The authority under this Section to make provision  
     for educational expenses, except where the child is mentally or physically disabled and not otherwise emancipated, terminates when the child receives a baccalaureate degree.
 
    (b) In making awards under paragraph (1) or (2) of subsection (a), or pursuant to a petition or motion to decrease, modify, or terminate any such award, the court shall consider all relevant factors that appear reasonable and necessary, including:
        (1) The financial resources of both parents.
        (2) The standard of living the child would have  
     enjoyed had the marriage not been dissolved.
 
        (3) The financial resources of the child.
        (4) The child's academic performance.
(Source: P.A. 91‑204, eff. 1‑1‑00; 92‑876, eff. 6‑1‑03.)  


Best of Luck to you,
Hazel

awakenlynn

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RE: Illinois: When does child support end?
« Reply #2 on: Jun 14, 2005, 05:18:44 PM »
I was just in court in November, but in a different county.  The case prior to ours had that question.  In their case the judge issued notice that the child support would end at graduation.  Both parents knew the graduation was the last week of May, therefore the support was to end on that Friday.

I am not sure if different judges do it differently.  I do know that while that one case ended at 18, if the judge wants he can order the NCP to pay support as long as a child is in college(with graduation within reason)

ForAly

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RE: Illinois: When does child support end?
« Reply #3 on: Aug 19, 2005, 07:18:11 AM »
Ironically, I have been discussing this issue of Soc's message board.

I am in Illinois and my son turns 18 this December but graduates from high school next June.  My decree does state which ever happens last.  

What I was looking for was legal guidance to extend the support past graduation.  Before you all jump down my throat, it is not for me.  I am looking for his father to help his son with college.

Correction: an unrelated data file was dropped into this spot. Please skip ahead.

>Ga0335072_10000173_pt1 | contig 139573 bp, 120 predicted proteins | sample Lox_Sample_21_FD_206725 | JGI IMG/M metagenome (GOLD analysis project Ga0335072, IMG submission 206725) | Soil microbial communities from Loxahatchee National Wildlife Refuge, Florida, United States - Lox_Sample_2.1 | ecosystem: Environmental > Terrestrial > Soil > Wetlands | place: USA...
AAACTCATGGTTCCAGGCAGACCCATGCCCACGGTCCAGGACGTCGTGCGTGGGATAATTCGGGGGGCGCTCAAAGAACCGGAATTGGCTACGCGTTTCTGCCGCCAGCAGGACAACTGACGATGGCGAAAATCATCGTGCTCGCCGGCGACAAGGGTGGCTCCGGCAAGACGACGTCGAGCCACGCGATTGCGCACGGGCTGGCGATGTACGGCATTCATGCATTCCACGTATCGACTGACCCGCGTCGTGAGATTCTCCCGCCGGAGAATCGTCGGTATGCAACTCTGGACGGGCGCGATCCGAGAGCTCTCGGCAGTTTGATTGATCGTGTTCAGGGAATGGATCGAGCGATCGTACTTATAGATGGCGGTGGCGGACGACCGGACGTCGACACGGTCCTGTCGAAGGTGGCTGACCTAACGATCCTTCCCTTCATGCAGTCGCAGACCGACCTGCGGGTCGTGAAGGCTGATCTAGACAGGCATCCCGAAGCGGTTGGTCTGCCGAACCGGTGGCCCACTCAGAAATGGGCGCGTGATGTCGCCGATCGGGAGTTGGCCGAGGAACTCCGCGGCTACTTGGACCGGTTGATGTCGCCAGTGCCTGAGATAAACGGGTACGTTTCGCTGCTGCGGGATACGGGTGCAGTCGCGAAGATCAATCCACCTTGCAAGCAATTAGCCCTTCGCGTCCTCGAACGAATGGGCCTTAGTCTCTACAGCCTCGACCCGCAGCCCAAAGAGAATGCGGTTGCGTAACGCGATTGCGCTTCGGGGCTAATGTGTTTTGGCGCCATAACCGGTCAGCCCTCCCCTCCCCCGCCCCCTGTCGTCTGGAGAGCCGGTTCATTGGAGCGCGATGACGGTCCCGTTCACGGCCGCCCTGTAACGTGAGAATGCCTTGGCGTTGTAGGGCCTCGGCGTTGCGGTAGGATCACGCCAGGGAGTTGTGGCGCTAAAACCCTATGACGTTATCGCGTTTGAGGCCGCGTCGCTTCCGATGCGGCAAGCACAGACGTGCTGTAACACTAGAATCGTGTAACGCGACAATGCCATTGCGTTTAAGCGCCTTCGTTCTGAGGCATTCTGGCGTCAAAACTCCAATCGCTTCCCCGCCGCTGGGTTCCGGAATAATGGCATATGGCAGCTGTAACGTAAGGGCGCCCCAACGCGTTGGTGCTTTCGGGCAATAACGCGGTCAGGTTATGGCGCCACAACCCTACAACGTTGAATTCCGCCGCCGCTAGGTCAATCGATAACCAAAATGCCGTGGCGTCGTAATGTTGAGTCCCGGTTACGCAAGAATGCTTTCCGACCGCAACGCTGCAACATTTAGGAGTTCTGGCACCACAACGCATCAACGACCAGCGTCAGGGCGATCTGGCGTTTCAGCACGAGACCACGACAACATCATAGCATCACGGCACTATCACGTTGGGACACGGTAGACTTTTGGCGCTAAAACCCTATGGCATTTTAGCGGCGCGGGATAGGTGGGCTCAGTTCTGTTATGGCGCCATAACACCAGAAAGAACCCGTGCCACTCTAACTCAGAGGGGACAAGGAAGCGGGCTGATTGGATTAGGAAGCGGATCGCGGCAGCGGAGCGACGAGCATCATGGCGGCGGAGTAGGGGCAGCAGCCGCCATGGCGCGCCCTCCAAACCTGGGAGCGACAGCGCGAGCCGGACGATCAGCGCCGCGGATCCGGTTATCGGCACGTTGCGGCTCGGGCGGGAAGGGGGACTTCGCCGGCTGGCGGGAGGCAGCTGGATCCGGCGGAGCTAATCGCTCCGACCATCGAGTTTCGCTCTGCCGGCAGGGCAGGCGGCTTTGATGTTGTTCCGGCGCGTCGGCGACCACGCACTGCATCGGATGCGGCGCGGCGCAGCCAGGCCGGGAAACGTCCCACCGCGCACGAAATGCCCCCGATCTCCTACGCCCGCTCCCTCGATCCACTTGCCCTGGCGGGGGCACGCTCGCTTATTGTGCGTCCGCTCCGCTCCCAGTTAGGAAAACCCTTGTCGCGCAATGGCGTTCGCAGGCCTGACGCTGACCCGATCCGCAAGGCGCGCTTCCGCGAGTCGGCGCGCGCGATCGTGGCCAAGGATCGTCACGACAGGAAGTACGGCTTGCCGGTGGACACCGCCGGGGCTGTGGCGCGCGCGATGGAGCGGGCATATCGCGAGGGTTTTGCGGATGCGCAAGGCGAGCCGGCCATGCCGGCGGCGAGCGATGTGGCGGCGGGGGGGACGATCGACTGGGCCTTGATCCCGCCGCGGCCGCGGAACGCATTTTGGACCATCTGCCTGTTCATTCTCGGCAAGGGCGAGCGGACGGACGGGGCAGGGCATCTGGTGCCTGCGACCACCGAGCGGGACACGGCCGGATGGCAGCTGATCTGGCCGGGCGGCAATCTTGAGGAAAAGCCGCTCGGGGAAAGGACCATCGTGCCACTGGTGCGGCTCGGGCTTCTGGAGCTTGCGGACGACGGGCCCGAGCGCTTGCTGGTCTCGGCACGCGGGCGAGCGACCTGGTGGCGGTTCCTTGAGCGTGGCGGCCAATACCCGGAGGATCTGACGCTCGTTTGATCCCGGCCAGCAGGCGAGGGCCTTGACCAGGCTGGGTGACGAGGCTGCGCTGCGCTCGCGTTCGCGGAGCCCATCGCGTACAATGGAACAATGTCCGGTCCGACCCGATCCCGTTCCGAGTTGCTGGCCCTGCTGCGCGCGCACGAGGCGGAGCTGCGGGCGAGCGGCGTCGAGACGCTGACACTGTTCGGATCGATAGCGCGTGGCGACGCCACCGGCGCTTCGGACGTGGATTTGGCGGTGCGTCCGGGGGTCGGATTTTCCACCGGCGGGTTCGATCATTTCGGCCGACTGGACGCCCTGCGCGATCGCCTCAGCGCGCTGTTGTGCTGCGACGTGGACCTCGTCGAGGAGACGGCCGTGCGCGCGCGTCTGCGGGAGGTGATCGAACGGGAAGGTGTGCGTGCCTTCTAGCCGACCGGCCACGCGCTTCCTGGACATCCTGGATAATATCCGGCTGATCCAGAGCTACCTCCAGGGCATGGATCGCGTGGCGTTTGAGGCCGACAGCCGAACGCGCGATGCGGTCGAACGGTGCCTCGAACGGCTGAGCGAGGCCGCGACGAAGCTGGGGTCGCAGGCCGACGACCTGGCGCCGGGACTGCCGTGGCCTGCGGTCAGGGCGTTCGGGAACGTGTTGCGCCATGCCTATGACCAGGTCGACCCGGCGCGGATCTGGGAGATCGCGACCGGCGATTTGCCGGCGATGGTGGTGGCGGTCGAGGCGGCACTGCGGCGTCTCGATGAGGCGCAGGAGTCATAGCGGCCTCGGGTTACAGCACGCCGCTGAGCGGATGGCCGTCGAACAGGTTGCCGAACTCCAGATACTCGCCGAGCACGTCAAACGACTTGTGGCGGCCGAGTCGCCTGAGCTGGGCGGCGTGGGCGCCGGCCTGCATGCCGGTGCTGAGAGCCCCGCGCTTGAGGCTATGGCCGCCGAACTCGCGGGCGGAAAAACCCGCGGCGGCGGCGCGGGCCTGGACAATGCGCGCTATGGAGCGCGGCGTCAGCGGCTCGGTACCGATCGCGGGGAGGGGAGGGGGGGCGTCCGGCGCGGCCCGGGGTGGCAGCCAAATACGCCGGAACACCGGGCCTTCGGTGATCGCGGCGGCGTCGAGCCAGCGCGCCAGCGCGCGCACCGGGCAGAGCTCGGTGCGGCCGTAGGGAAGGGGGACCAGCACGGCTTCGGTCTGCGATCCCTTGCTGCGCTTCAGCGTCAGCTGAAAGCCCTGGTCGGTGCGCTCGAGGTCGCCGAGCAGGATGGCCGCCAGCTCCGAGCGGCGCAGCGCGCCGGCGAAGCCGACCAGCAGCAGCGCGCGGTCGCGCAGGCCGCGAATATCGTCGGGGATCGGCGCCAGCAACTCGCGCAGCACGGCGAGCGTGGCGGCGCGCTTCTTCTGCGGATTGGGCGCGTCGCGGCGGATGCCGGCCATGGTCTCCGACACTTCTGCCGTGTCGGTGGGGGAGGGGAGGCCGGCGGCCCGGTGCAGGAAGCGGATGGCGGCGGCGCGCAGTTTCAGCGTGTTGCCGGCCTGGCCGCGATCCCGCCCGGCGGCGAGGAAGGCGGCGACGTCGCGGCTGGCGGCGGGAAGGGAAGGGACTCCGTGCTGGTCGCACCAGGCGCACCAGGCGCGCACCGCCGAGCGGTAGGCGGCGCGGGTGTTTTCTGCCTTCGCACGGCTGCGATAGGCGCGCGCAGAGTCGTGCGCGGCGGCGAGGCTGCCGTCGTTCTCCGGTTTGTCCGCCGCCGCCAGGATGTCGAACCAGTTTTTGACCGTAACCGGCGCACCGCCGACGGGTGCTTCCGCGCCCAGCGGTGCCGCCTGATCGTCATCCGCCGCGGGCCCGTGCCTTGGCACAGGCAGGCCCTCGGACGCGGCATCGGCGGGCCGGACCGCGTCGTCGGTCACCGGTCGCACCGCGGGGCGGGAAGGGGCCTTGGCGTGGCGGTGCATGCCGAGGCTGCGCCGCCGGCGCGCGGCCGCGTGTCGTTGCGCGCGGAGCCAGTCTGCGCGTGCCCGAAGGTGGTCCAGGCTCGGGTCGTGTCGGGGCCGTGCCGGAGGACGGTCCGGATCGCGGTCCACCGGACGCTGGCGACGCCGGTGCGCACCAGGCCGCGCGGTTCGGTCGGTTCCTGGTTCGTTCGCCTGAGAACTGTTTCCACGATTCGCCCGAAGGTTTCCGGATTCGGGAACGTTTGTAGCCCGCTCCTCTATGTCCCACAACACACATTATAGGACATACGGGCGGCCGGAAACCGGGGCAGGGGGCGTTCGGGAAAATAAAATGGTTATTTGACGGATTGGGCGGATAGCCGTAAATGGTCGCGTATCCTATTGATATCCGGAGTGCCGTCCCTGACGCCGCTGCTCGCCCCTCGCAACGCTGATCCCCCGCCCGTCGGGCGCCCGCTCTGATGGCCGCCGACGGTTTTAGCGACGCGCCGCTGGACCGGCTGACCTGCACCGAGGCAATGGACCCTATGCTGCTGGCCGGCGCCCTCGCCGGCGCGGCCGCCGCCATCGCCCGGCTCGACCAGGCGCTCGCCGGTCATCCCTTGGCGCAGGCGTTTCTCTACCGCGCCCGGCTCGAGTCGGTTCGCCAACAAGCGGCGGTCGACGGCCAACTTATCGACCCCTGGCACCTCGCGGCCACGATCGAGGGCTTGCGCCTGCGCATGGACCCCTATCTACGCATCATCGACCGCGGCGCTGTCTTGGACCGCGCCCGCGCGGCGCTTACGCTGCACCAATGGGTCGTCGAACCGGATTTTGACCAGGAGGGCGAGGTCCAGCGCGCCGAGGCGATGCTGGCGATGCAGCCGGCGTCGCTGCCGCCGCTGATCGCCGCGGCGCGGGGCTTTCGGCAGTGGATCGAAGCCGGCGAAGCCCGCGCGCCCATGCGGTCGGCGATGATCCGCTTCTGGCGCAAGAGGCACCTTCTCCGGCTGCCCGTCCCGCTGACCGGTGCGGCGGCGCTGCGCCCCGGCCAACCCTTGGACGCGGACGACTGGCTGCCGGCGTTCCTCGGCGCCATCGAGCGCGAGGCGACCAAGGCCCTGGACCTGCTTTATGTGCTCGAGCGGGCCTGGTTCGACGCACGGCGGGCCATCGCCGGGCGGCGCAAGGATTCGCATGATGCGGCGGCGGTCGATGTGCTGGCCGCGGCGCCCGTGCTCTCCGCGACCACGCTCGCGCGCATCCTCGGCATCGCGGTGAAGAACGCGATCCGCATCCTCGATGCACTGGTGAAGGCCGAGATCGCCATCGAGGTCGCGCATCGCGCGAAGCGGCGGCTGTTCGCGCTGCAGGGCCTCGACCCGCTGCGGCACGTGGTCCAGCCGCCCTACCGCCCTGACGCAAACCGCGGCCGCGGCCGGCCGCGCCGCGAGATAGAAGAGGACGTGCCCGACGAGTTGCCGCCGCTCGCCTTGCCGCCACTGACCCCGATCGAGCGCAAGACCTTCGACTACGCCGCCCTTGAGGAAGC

Our son has mild form of autism and other learning disabilities and school has been extremely difficult but he has made it through with mine and his step-father's help.   He does want to go to college but he will not be able to work and go to school full time.  He has been unable to find just a summer job because of his difficulties with multi-tasking.

I know many custodial parents just want that free money to continue but there are cases where the "child" needs help.  I don't care if he sends the money directly to him or the school.  But he certainly cannot support himself and his father is very capable of helping.

I also have two stepdaughter 18 and her 4 month old and a stepdaughter 14 living with me.  They were kicked out by mom both within the last year.  We receive no support at all.  Is it worth going to court?  No because she doesn't have the money.  Trust me, my husband actually bought a count-down clock until the date he stopped paying child support.  And in our case, the mother used the money on herself and nothing towards the girls.  So I have been on that side where you can't wait until that support stops.  Ours was a big chunk of his pay.

But when a parent is capable, they should be required to help.  You don't stop being a mother or father when they turn 18.  And his father certainly has the means to help his son.

Does anyone know of any cases where the non-custodial parent has been ordered to support the child past 18 if attending school?  What county was it in?  I am in Kane County.

awakenlynn

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RE: Illinois: When does child support end?
« Reply #4 on: Aug 19, 2005, 08:47:33 PM »
Yes, in Illinois they can extend child support through the college years.  Our case is in another county, but in court I have seen it happen.  We think ex will do this to us.  We are broke and they are rich, but she still wants every penny.  I want to go to court when SD turns 18 and change it so the money goes straight to her(school account) so ex can;t touch it.